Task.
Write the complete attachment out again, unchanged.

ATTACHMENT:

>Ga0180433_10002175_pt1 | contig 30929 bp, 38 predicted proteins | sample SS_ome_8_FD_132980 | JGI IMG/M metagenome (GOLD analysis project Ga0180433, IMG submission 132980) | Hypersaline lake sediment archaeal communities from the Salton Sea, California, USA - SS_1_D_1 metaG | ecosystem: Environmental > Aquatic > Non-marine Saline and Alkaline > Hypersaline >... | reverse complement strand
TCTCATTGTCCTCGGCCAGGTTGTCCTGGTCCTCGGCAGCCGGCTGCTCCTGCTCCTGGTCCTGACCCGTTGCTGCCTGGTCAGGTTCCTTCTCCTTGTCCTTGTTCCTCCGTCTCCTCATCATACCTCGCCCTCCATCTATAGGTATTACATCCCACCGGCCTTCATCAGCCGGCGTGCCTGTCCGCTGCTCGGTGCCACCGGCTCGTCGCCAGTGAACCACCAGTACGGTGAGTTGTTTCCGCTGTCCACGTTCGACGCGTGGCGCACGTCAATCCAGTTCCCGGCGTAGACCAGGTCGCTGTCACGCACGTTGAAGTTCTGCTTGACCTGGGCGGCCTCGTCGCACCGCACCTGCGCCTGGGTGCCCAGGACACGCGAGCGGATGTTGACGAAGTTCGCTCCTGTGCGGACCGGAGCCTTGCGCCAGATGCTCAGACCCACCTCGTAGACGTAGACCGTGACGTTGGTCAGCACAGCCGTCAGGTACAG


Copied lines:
>Ga0180433_10002175_pt1 | contig 30929 bp, 38 predicted proteins | sample SS_ome_8_FD_132980 | JGI IMG/M metagenome (GOLD analysis project Ga0180433, IMG submission 132980) | Hypersaline lake sediment archaeal communities from the Salton Sea, California, USA - SS_1_D_1 metaG | ecosystem: Environmental > Aquatic > Non-marine Saline and Alkaline > Hypersaline >... | reverse complement strand
TCTCATTGTCCTCGGCCAGGTTGTCCTGGTCCTCGGCAGCCGGCTGCTCCTGCTCCTGGTCCTGACCCGTTGCTGCCTGGTCAGGTTCCTTCTCCTTGTCCTTGTTCCTCCGTCTCCTCATCATACCTCGCCCTCCATCTATAGGTATTACATCCCACCGGCCTTCATCAGCCGGCGTGCCTGTCCGCTGCTCGGTGCCACCGGCTCGTCGCCAGTGAACCACCAGTACGGTGAGTTGTTTCCGCTGTCCACGTTCGACGCGTGGCGCACGTCAATCCAGTTCCCGGCGTAGACCAGGTCGCTGTCACGCACGTTGAAGTTCTGCTTGACCTGGGCGGCCTCGTCGCACCGCACCTGCGCCTGGGTGCCCAGGACACGCGAGCGGATGTTGACGAAGTTCGCTCCTGTGCGGACCGGAGCCTTGCGCCAGATGCTCAGACCCACCTCGTAGACGTAGACCGTGACGTTGGTCAGCACAGCCGTCAGGTACAG